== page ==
Before addressing the huge gathering, late Master Sultan Ali Samarqand son of Ali Fatah (a guru of teachers of Hunza) presents a brief welcome speech to the Mir. After him, the last Mir of Hunza (Jamal Khan) addresses the people.
Critically observing the speech gives us a flavor that late Jamal Khan has been more a religious leader than a hereditary ruler. His focus remains more on the Ismaili constitution and supporting it to the maximum level. His speech invites the opponents to be neutral or bring a positive and drastic change in their thoughts when they suspect him whether or not he was an Ismaili. Her further states that if his small kingdom is sacked, he won’t be worried at all but his relationship with his Imam of the Time is so crucial to him and for that purpose no one could disconnect or snatch him from his beloved spiritual leader.
It sounds clearly that some of the opponents have blamed the late Mir for forging the constitution and that it was not by the Imam of the Time but rather Mir Jamal Khan had his own engineered constitution. That’s why he solemnly undertakes time and again that the constitution was not his but rather by the Imam he thus quotes the directive of the Imam to console the people and assure them how important was his appointment as the President of the Shia Ismaili supreme Council for Hunza and Central Asia.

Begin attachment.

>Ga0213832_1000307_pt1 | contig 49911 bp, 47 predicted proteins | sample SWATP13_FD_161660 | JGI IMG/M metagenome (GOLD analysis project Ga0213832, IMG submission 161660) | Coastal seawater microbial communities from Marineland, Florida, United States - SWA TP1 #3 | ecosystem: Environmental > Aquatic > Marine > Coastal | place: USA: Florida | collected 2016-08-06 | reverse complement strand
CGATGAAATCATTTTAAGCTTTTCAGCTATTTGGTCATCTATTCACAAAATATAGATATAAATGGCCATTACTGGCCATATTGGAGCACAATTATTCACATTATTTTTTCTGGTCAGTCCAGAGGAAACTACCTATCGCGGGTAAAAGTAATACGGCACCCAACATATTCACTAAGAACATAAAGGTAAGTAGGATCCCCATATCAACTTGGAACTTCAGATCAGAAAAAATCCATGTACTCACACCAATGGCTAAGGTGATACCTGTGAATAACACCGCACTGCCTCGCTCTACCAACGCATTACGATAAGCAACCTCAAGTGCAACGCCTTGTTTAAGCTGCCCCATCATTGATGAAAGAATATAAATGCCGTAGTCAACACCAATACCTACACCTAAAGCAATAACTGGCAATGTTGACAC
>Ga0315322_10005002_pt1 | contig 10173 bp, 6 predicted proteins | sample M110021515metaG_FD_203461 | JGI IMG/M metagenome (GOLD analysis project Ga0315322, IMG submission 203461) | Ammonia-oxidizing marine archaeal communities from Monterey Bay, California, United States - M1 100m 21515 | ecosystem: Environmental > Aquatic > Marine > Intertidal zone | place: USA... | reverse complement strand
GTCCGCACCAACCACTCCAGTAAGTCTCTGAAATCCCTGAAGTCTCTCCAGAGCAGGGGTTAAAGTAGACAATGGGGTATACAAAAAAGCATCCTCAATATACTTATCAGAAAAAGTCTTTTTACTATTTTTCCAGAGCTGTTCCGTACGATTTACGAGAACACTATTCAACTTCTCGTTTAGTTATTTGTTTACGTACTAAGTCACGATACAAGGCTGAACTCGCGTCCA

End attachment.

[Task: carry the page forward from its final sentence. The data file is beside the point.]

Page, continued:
Mir Jamal Khan seems so concerned about the Hunza State’s elimination and the aftermath negative effects in line with political entity within its dominion as he has been showing his utmost concern after intervention of the external forces in different guises in the name of security forces and so on. He has been so persistent not to join any political party rather strongly advises the people to abstain from the party politics unless Imam of the Time allows. He seems so fervent Ismaili and sometimes it shows he may be using such strategy to avoid merging the Hunza State with Pakistan as per se due to the special characteristics and prestige of his State and the disputed nature and status of the entire Gilgit-baltistan region. But on the other, he shows his utmost fidelity politically and diplomatically with the novice republic of Pakistan on the radar of the modern nations.
Late Jamal Khan seems so apprehensive at a point when he disappointedly describes that his opponents like to take his life and he was ready if they liked it. on the other, he also offers if the Imam of the Time grants or rewards the leadership to someone else, he’d wholeheartedly accept him for the leadership and stand behind him.
Whatsoever his standpoints may be in different context, his speech in voice file suggests that late Muhammad Jamal Khan has been so foresighted, shrewd, devout , bold, eloquent and knowledgeable gentleman and political leader in a true sense in a sharp contrast to his successors. Many of his strong opponents are even seen today glorifying Jamal Khan for his positive thoughts, approaches and dealing with the people and they condemn his advisors for being negative in many respects. . .